Claims have been made that individuals could still easily obtain fraudulent documents, not by obtaining a fake identification card, but by forging birth certificates and the materials necessary to obtain the national identification card. This counteracts the claim that national identification prevents terrorism. However, the Real ID act passed in 2005 also contains a section regarding the use of fraudulent Real identification in airports as a punishable offense.

 

In terms of privacy, a database of all American citizens would have to be created to ensure the validity of the identification. This database would include all information provided to obtain the identification, leading to concerns of infiltration. If an individual were able to hack into the database system, copious amounts of vital information about all American citizens would be readily accessible. Similar to the Social Security system, initially created for retirement purposes, a national identity database could potentially be given over to the police force and relevant authorities, spreading the information meant to protect the individual.

 

Failure to carry the card or obtain it in a timely fashion could lead to issues with the law. Minorities fear discrimination disguised as routine “identity” checks, which would be inevitable, similar to the full-body security checks present in airport security now. To prove one’s identity the database aforementioned would be used and in turn would be readily accessible to all TSA officials.

 

However, proponents for a national identity card argue that it will allow for more security and uniformity when boarding airplanes. The risk of terrorism within the country and from other countries remains evident. Thus, the idea of a national identification system would be a step in the direction of preventing terrorism in the sky. Chairman and CEO of Oracle Corp., Larry Ellison, stated that he would create a software system for national identification creation free of charge in hopes of catalyzing this system’s passing. Those who support the national identity system wish to put goals into place soon, working towards  a cohesive identification system.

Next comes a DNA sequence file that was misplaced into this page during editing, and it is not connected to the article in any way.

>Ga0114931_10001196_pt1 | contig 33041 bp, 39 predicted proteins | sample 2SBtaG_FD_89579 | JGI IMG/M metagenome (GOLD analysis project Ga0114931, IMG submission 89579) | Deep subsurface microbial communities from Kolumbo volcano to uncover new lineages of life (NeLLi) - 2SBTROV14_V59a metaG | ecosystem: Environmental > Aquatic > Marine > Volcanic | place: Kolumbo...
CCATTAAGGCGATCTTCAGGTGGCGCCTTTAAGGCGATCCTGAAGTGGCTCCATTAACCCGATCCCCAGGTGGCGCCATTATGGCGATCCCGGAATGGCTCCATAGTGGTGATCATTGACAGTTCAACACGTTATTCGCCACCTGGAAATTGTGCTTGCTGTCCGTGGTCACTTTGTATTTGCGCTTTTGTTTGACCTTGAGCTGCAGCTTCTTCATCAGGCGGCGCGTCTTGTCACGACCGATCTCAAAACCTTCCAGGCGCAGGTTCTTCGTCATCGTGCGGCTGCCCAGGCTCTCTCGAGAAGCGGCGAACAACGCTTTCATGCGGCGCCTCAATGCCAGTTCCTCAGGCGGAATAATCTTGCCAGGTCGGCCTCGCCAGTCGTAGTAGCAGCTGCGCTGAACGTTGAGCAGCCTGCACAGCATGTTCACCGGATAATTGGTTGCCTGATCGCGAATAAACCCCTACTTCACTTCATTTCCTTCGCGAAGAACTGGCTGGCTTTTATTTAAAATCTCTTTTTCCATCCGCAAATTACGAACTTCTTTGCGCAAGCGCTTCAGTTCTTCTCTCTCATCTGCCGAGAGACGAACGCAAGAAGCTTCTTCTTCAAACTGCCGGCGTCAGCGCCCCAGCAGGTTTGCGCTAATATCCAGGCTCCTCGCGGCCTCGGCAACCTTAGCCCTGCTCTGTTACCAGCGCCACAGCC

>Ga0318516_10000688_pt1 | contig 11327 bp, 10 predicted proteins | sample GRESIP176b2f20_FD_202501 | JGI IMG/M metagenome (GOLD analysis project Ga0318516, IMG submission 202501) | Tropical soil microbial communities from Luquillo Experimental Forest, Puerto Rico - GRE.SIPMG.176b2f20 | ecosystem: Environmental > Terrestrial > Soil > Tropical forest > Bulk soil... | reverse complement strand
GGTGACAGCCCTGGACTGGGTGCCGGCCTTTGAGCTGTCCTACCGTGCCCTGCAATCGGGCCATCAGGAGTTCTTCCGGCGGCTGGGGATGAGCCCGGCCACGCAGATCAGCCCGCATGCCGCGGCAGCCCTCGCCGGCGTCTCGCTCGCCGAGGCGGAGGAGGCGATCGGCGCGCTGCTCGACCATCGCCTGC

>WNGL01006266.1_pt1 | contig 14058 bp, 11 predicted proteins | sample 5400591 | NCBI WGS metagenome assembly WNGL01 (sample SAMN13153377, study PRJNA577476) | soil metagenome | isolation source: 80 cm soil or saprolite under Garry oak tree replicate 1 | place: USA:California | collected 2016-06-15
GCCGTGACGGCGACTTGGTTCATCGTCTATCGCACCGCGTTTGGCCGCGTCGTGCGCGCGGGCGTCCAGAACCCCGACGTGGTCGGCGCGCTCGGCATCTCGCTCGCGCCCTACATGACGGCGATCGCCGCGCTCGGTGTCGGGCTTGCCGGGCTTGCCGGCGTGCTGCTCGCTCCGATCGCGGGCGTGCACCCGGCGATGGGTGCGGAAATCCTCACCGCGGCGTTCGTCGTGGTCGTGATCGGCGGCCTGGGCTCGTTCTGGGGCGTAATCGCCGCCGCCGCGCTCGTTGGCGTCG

The illusive “database” which could be created if the national identification system is put into place, is not a present concern with the Real ID system. Each state will continue to have their own private database of citizens with limited information needed to obtain licensure. Access to such information remains at the discretion of state officials and is not accessible by all national entities.

 

Participation in the Real ID system is not mandatory and failure to comply has been accepted for the states who are unwilling to implement the system. Currently states that have refused to comply include Montana and Kentucky among others. Consequently, individuals from those states will have to use an alternative form of identification to travel by air domestically.

 

Currently, non-US citizens are able to obtain state licensure, but under the Real ID act they will have to provide the information necessary for federally approved identification. Although this poses as a threat to non-citizens, nothing will change in terms of obtaining the current standard licensure for US citizens.

 

States with enhanced licenses available for border crossing will be able to use the enhanced identification for domestic travel. An enhanced license allows for easier international travel by land and sea, doubling as a ground-passport and driver’s license. The states that issue enhanced licenses include Michigan, Minnesota, New York, Vermont and Washington. The states that issue enhanced licenses meet the Real ID standards so they will not need to be updated.

 

A form of Real ID will also not be required to vote, apply for federal benefits, be licensed to drive, access federal health clinics or participate in law enforcement proceedings. Federal facilities that previously did not require identification for entry will not implement the Real ID system or begin requiring identification. The only major change will be in air travel.

 

As the enforcement deadline approaches, state licensing facilities and air travel authorities must prepare for the change in identification standards. Travelers should anticipate the impending national expansion of the identification program and prepare to bring alternate forms of identification when traveling by air domestically.

 

photo courtesy of Redlands Bulldog photographer and reporter Amanda Schmalzried